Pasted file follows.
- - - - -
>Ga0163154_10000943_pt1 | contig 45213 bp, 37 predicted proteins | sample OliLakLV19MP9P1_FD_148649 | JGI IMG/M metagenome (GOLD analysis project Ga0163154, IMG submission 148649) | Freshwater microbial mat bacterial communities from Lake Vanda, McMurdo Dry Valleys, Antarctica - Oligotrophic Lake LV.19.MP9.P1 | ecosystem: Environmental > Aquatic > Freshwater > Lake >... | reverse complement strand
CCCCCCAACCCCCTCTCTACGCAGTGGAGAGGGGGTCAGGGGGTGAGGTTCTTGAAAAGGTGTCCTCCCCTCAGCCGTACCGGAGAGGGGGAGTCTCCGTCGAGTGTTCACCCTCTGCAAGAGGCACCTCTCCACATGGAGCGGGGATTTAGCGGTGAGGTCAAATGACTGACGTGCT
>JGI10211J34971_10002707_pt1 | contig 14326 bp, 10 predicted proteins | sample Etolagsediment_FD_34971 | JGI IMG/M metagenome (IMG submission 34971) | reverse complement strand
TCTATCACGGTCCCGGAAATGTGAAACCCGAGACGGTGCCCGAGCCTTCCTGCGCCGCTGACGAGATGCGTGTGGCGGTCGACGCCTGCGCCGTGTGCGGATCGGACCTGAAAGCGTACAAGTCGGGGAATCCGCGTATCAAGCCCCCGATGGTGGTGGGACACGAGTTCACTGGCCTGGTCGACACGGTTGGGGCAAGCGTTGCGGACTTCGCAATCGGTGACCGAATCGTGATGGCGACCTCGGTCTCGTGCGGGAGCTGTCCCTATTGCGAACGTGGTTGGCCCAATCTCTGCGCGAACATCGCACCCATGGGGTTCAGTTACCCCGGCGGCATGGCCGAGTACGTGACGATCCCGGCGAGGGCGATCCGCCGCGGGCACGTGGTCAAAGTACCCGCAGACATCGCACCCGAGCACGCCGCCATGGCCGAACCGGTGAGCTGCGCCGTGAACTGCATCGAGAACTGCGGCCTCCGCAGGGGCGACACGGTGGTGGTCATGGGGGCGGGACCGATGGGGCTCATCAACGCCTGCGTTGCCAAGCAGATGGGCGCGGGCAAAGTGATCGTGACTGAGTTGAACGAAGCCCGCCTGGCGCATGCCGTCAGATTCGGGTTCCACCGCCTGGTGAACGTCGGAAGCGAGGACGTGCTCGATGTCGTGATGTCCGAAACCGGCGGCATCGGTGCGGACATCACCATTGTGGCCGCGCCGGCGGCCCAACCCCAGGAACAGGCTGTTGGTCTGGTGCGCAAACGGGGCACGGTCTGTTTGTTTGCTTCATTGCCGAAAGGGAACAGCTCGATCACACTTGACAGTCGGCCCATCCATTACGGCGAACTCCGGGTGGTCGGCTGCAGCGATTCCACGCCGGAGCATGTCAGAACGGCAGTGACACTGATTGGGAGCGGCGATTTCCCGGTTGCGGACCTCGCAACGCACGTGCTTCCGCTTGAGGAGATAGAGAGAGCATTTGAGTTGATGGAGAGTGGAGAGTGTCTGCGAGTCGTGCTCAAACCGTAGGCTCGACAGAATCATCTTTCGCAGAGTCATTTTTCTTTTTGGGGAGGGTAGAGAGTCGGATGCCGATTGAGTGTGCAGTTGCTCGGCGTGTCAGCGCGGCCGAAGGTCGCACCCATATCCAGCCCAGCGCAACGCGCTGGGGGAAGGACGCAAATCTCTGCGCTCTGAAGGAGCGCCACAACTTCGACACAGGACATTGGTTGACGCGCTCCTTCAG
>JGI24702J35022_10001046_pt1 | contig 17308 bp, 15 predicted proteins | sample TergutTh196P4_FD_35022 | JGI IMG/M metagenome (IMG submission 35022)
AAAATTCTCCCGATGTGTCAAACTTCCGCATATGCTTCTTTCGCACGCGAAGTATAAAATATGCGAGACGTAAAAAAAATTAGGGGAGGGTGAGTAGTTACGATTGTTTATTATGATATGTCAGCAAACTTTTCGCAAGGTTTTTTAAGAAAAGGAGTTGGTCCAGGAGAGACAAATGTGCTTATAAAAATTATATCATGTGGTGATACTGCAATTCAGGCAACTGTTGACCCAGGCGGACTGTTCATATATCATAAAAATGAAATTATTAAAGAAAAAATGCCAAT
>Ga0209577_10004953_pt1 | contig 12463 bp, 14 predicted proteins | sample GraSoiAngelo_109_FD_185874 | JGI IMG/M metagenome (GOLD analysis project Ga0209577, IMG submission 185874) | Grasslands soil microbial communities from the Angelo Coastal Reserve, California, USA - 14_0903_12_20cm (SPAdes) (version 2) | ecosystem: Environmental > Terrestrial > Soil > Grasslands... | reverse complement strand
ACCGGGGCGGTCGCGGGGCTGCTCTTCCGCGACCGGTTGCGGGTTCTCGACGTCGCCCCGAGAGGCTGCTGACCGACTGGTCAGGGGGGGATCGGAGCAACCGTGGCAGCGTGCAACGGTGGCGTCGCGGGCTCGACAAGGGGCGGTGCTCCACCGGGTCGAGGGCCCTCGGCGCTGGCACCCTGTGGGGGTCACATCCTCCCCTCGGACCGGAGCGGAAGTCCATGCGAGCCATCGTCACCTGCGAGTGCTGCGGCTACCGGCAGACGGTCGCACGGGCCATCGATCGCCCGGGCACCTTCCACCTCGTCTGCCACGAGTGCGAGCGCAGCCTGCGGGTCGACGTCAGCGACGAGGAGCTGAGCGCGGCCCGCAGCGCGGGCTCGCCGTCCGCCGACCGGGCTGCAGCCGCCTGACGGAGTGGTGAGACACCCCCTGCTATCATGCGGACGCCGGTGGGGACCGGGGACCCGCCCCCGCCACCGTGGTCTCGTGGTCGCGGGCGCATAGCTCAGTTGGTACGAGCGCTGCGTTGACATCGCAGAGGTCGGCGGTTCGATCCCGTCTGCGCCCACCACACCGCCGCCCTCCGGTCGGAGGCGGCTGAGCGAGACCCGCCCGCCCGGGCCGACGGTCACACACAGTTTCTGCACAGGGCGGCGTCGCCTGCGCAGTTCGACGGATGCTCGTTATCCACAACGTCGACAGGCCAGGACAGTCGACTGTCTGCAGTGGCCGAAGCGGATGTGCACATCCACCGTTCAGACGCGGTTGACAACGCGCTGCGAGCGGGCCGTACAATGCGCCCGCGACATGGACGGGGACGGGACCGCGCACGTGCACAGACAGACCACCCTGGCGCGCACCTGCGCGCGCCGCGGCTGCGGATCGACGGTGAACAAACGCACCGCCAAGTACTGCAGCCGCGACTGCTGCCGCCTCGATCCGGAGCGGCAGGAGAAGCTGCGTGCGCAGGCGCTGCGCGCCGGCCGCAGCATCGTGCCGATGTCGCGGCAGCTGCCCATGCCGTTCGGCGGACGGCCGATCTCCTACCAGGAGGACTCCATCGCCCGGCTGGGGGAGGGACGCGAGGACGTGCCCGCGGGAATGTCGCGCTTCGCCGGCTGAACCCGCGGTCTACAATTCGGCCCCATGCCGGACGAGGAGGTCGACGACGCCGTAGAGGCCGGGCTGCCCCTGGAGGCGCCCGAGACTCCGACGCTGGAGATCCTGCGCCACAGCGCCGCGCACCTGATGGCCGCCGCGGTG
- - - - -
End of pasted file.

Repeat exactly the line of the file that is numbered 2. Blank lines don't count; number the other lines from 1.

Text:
CCCCCCAACCCCCTCTCTACGCAGTGGAGAGGGGGTCAGGGGGTGAGGTTCTTGAAAAGGTGTCCTCCCCTCAGCCGTACCGGAGAGGGGGAGTCTCCGTCGAGTGTTCACCCTCTGCAAGAGGCACCTCTCCACATGGAGCGGGGATTTAGCGGTGAGGTCAAATGACTGACGTGCT